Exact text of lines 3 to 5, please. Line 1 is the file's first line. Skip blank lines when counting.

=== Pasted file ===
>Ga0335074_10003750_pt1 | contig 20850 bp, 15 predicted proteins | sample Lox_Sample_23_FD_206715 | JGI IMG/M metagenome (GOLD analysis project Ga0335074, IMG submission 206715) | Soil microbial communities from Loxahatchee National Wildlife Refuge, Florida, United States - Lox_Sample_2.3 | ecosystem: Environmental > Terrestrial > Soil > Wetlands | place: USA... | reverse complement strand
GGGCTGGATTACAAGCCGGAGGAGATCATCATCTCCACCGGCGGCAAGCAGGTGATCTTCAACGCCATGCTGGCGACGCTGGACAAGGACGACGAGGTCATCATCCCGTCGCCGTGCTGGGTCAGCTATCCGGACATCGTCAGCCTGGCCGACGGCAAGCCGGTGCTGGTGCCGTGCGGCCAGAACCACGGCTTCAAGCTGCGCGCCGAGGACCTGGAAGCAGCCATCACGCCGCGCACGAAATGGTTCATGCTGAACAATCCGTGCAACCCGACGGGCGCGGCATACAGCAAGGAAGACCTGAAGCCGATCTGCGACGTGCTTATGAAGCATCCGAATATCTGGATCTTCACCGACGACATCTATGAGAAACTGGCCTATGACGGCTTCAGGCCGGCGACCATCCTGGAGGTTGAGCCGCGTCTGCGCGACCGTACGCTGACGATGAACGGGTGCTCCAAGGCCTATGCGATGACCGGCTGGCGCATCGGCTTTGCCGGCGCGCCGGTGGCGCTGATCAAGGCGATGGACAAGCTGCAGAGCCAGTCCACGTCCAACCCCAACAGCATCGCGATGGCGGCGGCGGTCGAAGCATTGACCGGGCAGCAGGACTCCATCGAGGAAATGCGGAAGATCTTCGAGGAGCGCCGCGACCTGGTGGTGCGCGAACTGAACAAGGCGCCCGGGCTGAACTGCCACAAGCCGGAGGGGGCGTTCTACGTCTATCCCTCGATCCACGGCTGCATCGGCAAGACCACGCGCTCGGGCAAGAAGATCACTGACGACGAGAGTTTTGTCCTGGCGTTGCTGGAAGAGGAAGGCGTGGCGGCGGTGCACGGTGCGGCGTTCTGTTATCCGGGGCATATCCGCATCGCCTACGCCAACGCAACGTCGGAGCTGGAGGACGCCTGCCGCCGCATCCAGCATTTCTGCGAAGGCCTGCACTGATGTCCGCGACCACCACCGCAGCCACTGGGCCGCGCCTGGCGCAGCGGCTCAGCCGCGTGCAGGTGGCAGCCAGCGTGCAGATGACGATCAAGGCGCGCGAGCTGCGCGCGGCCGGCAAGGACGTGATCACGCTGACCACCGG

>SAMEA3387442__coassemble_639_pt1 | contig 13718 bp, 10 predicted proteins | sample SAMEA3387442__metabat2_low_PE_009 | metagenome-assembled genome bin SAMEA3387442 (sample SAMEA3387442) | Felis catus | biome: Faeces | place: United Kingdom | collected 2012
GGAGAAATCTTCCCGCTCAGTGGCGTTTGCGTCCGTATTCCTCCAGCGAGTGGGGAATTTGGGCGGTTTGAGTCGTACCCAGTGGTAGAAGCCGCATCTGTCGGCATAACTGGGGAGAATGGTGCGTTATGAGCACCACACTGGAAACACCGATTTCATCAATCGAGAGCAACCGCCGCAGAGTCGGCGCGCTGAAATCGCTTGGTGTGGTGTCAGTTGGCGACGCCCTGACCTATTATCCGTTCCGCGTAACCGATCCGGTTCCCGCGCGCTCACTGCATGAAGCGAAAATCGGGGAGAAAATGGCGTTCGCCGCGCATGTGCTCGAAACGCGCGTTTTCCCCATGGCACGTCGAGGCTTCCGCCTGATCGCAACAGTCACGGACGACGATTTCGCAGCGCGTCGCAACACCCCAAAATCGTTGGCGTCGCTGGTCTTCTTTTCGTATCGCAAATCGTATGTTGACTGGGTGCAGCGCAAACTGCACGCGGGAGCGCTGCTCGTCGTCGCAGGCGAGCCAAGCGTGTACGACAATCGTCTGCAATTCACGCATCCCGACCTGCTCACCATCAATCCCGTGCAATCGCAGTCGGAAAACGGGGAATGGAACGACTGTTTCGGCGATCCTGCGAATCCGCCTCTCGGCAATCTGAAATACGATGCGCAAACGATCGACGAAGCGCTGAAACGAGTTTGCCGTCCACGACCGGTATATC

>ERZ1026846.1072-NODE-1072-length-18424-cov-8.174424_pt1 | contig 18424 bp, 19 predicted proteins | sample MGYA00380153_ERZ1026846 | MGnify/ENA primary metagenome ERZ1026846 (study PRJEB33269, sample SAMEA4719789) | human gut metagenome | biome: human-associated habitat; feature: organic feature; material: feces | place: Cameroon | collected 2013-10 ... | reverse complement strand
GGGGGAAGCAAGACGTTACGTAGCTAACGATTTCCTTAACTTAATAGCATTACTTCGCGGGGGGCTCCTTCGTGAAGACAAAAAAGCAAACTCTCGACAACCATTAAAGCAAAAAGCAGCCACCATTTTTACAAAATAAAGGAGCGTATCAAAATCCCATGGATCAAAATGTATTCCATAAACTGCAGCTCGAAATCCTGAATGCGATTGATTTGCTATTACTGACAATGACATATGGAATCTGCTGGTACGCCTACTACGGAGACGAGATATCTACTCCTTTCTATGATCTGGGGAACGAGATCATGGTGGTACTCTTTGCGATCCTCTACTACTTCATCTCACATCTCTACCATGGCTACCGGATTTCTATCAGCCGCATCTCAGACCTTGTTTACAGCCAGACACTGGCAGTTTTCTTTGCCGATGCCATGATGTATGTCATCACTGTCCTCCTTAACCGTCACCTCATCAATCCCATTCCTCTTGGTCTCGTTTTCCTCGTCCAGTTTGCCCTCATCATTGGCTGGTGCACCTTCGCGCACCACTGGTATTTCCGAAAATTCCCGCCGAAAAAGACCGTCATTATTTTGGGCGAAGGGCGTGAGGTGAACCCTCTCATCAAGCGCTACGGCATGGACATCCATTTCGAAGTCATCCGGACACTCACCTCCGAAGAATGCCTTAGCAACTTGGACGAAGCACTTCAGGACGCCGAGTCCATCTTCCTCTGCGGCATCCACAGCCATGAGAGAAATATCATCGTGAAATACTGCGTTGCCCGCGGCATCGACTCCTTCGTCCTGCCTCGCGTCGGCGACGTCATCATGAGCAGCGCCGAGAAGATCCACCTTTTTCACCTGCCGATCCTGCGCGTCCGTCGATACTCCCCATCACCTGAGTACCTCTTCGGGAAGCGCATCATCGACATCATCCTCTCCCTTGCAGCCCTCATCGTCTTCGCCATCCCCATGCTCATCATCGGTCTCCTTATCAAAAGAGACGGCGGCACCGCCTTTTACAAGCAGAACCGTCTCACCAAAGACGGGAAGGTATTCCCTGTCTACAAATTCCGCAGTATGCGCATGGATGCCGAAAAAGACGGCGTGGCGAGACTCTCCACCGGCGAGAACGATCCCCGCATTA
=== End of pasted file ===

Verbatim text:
>SAMEA3387442__coassemble_639_pt1 | contig 13718 bp, 10 predicted proteins | sample SAMEA3387442__metabat2_low_PE_009 | metagenome-assembled genome bin SAMEA3387442 (sample SAMEA3387442) | Felis catus | biome: Faeces | place: United Kingdom | collected 2012
GGAGAAATCTTCCCGCTCAGTGGCGTTTGCGTCCGTATTCCTCCAGCGAGTGGGGAATTTGGGCGGTTTGAGTCGTACCCAGTGGTAGAAGCCGCATCTGTCGGCATAACTGGGGAGAATGGTGCGTTATGAGCACCACACTGGAAACACCGATTTCATCAATCGAGAGCAACCGCCGCAGAGTCGGCGCGCTGAAATCGCTTGGTGTGGTGTCAGTTGGCGACGCCCTGACCTATTATCCGTTCCGCGTAACCGATCCGGTTCCCGCGCGCTCACTGCATGAAGCGAAAATCGGGGAGAAAATGGCGTTCGCCGCGCATGTGCTCGAAACGCGCGTTTTCCCCATGGCACGTCGAGGCTTCCGCCTGATCGCAACAGTCACGGACGACGATTTCGCAGCGCGTCGCAACACCCCAAAATCGTTGGCGTCGCTGGTCTTCTTTTCGTATCGCAAATCGTATGTTGACTGGGTGCAGCGCAAACTGCACGCGGGAGCGCTGCTCGTCGTCGCAGGCGAGCCAAGCGTGTACGACAATCGTCTGCAATTCACGCATCCCGACCTGCTCACCATCAATCCCGTGCAATCGCAGTCGGAAAACGGGGAATGGAACGACTGTTTCGGCGATCCTGCGAATCCGCCTCTCGGCAATCTGAAATACGATGCGCAAACGATCGACGAAGCGCTGAAACGAGTTTGCCGTCCACGACCGGTATATC

>ERZ1026846.1072-NODE-1072-length-18424-cov-8.174424_pt1 | contig 18424 bp, 19 predicted proteins | sample MGYA00380153_ERZ1026846 | MGnify/ENA primary metagenome ERZ1026846 (study PRJEB33269, sample SAMEA4719789) | human gut metagenome | biome: human-associated habitat; feature: organic feature; material: feces | place: Cameroon | collected 2013-10 ... | reverse complement strand